Tag Archives: measure twice cut once

South Carolinas’s Majority of Social Security Numbers Exposed…

In an article in Dark reading, South Carolina officials announced that more than three-quarters of the states social security numbers were exposed in a recent hack. The data included debit and credit card information for the states residents as well. The most concerning issue was that the database that was compromised was not encrypted. As a state agency, it should have been an example to follow rather than one to avoid. The state’s Department of Revenue should have been held to not only federal regulatory requirements, but also PCI. This type of failure is not acceptable.

While not everything has been released as to the cause other than the database was breached and not encrypted, the article states the following:

Although state officials referred to the hack as a “database” breach, they didn’t specify just what flaw was exposed. Security experts say it was most likely a SQL injection or other vulnerability in the Web-based application that ultimately led to the data breach.

Chris Eng, vice president of research for Veracode, says it sounds like a SQL injection attack against a Web application. “That’s the simplest way in,” he says.

It is easy to make conjecture about how the breach occurred, but it would seem that the necessary due diligence was not followed. Security should be more than a check-box. States and Federal governments should be setting the examples for the rest of business…Another instance where measure twice and cut once should have been put in place…

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Are You Satisfied With Nothing…

Are you a small business? Are you satisfied with your customer and business data security? According to a recent survey of small businesses by Symantec and National Cyber Security Alliance, 86% state that they are. In an article in SC Magazine published 10/22, some of the interesting details of the survey are discussed.

According to the article, even those 86% are satisfied with the level of security protecting the customer and business data of their businesses. In addition, 77% of those small businesses surveyed believe that their business is safe from any breach. According to the article about the survey, the following is what is most concerning:

However, 87 percent of respondents have not written a formal security policy for employees, 83 percent lack any security blueprint at all and 59 percent have no plan in place to respond to a security incident.

These statistics are very concerning. If you take this survey of 1,015 small businesses (250 employees or less) as a reasonable grouping of all small businesses this survey is frightening. Even if you take it with a grain of salt, it is scary that no planning is being put in place for most. One can only assume why a business would not put a plan, even one that is basic, in place. Is it the cost of security or the thought that “this business is too small to be hit” mindset? What ever the rationale used to make the decision, it was a decision to accept that risk of compromise and breach, but as more and more businesses begin to use cloud services and other mechanism on the Internet, they are turning from an obscure local “mom and pop” business to one with a larger footprint that can span the globe.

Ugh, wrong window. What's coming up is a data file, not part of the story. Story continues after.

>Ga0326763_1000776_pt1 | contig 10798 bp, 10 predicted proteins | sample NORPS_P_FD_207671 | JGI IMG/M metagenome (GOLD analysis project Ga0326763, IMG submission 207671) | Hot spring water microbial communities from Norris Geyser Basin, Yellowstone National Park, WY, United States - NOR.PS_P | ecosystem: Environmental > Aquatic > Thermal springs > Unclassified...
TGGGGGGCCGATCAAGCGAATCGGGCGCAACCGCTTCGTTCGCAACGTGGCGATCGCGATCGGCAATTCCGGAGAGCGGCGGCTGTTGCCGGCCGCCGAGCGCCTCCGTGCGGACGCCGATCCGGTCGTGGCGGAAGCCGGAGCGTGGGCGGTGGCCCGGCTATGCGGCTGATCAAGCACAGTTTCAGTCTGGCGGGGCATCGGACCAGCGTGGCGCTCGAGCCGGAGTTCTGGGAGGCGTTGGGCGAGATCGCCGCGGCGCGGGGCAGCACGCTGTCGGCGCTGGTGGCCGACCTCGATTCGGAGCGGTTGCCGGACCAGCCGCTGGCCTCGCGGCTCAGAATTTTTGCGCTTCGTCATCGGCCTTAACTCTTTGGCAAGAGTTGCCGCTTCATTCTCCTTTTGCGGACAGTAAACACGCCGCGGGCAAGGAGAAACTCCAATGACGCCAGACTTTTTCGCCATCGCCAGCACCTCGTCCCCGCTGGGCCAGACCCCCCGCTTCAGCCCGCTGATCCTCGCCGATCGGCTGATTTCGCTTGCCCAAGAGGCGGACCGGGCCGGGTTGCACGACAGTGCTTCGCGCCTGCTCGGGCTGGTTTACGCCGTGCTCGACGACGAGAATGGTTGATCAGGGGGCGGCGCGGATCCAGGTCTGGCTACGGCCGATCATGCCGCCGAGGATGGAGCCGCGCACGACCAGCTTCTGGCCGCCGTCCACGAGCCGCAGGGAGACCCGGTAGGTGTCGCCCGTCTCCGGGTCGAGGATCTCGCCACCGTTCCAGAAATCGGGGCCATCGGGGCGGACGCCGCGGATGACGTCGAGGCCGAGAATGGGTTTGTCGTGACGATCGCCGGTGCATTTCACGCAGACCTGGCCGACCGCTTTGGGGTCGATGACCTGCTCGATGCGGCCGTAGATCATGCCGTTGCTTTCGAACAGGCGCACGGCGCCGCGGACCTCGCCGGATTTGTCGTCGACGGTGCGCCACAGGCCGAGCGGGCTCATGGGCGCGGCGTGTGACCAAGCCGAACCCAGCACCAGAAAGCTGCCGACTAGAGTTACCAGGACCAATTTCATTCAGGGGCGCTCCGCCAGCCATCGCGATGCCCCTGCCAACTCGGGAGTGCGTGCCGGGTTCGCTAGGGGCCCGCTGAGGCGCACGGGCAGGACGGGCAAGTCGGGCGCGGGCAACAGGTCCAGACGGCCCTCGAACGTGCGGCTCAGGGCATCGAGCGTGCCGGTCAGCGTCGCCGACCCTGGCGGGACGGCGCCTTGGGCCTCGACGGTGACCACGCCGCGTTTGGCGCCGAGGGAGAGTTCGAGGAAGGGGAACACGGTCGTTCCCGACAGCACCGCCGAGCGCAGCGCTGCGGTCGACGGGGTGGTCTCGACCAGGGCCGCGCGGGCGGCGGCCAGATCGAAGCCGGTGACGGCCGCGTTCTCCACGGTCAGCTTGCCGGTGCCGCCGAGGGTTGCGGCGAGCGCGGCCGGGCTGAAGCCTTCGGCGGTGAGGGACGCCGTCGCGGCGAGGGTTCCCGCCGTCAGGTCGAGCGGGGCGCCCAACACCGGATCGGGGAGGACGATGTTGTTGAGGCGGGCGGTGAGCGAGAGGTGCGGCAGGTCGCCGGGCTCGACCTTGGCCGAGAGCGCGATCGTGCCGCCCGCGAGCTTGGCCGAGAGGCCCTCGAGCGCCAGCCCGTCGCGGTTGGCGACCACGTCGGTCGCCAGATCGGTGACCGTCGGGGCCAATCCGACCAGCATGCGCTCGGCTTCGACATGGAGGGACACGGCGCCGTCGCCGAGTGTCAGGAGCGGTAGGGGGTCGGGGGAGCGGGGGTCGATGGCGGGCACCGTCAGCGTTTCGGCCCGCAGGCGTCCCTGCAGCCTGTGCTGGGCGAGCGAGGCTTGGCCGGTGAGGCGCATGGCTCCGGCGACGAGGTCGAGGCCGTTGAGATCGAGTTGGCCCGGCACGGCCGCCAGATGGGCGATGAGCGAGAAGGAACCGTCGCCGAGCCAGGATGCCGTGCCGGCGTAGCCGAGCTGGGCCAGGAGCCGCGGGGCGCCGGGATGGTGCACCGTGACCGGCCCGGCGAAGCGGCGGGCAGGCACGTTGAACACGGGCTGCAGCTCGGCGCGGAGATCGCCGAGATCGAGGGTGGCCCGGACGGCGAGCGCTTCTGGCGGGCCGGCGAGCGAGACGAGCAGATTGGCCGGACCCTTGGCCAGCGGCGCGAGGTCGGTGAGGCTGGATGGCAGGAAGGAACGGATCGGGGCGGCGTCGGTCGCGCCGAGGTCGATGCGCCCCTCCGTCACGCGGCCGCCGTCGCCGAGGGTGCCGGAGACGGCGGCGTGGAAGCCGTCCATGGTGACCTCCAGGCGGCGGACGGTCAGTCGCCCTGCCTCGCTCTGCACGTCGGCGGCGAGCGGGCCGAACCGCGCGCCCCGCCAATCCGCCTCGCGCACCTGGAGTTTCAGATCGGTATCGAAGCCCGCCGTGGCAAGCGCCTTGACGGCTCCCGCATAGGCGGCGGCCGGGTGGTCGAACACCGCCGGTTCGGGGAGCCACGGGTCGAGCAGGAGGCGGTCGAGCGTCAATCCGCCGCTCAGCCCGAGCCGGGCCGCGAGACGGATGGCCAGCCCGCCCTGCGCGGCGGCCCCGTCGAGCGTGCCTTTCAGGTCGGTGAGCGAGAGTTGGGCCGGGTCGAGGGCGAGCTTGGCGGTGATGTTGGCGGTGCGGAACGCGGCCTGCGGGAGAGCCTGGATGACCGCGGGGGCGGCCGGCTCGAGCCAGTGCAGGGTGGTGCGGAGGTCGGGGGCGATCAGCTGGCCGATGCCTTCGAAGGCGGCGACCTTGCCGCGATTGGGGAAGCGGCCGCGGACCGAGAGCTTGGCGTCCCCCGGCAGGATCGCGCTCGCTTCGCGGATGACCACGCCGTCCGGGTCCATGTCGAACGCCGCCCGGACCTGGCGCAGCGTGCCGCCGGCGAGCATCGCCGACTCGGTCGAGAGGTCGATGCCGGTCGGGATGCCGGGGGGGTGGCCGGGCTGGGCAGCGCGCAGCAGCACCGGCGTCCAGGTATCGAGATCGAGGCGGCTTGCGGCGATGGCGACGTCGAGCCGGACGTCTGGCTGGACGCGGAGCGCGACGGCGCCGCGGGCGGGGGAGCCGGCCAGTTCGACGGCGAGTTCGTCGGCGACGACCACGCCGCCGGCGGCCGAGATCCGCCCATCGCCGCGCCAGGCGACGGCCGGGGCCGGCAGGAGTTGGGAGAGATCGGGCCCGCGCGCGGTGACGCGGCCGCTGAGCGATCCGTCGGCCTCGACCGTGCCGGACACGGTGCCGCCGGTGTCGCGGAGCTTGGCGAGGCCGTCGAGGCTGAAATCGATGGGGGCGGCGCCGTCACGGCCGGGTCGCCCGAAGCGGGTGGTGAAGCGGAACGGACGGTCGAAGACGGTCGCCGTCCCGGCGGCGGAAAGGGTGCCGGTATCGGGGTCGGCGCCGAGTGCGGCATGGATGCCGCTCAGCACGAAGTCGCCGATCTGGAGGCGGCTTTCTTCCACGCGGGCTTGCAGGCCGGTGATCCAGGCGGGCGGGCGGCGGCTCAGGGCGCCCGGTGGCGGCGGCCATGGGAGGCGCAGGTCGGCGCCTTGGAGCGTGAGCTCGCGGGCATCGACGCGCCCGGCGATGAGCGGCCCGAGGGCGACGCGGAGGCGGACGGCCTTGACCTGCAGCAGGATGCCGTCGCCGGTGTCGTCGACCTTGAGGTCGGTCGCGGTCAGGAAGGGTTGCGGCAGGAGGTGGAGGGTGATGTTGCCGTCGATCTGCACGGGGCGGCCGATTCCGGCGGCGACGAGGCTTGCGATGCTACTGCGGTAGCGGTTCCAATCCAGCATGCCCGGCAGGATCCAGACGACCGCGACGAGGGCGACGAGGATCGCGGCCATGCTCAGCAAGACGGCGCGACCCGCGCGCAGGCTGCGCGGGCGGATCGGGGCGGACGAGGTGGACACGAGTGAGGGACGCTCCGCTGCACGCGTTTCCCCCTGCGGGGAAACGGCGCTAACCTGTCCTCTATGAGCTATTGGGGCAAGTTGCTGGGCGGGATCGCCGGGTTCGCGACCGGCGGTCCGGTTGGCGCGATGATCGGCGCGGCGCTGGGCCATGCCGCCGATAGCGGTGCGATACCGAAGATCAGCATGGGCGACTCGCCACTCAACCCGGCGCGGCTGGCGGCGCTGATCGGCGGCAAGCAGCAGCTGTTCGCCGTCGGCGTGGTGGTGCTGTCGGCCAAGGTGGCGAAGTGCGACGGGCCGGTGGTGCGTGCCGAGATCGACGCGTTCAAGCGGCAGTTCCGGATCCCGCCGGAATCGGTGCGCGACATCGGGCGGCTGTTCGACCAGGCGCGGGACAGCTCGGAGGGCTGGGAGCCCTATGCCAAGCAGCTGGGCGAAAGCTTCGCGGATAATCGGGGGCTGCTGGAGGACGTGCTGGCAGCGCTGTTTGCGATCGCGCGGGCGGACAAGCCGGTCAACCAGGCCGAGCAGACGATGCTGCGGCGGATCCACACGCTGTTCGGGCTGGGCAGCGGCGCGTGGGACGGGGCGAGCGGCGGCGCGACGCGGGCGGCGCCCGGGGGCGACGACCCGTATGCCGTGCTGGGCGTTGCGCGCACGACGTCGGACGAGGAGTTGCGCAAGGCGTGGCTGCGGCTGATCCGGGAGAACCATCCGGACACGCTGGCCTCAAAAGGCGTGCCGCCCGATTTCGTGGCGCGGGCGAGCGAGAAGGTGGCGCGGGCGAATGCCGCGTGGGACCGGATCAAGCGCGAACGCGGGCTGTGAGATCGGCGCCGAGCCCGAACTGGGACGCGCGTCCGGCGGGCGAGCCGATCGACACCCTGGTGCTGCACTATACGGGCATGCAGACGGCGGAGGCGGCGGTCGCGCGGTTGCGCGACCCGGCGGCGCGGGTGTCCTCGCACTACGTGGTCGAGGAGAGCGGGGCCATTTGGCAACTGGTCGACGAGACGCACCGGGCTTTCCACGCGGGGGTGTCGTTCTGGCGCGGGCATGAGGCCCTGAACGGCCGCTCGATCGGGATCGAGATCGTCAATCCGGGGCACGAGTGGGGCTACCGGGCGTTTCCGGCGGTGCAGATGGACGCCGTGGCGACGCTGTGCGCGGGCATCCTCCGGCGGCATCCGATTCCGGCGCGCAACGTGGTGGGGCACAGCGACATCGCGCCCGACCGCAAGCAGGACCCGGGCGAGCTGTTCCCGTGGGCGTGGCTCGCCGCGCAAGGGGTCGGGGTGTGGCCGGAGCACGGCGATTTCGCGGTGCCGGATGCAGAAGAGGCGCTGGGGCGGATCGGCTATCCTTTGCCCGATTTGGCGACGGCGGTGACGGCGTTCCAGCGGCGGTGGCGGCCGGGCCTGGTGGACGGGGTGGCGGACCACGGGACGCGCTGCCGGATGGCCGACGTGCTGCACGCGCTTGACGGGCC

Preparation is always a wise decision. Regardless if you document that you buy the top of the line next-gen firewall and intrusion protection system or just change the Linksys encryption from WEP to WPA-2 and change the default admin password, the documented plan is a step in the right direction. Remember it is important to measure twice and cut once.

In closing the following quote is something for everyone to consider:

“Invincibility lies in the defence; the possibility of victory in the attack.” — Sun Tzu

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Hakin9 is a security magazine that calls itself “the biggest IT security magazine in the world” and has been published for over 10 years. It is a magazine that is rather pricing, but occasionally provides free articles that in most cases are relatively good. In the recent issue, some security professionals became very upset with the magazine and decided to make a stand. Some within ApplyLogic occasionally read the articles and did this particular article (Nmap: The Internet Considered Harmful – DARPA Inference Cheking Kludge Scanning). After reading it, it was interesting but seemed to good to be true…and in fact it was. It was nothing more than a bunch of hokum or in the articles own words, it was D.I.C.K.S. The Register has a good article covering the issue. According to the article:

“Maybe they were sick of Hakin9’s constant please-write-an-unpaid-article-for-us spam and decided to submit some well-crafted gibberish in response,” security researcher Gordon Lyon (Fyodor) wrote in a post to the popular seclists mailing list last week. “They clearly chose that title so just so they could refer to it as DICKS throughout the paper. There is even an ASCII penis in the ‘sample output’ section, but apparently none of this raised any flags from Hakin9’s ‘review board’.”

Ultimately this brings other articles into question and the accuracy of what they publish. Another measure twice, cut once example… Here is the hakin9-nmap-ebook-ch1 if it is no longer available.

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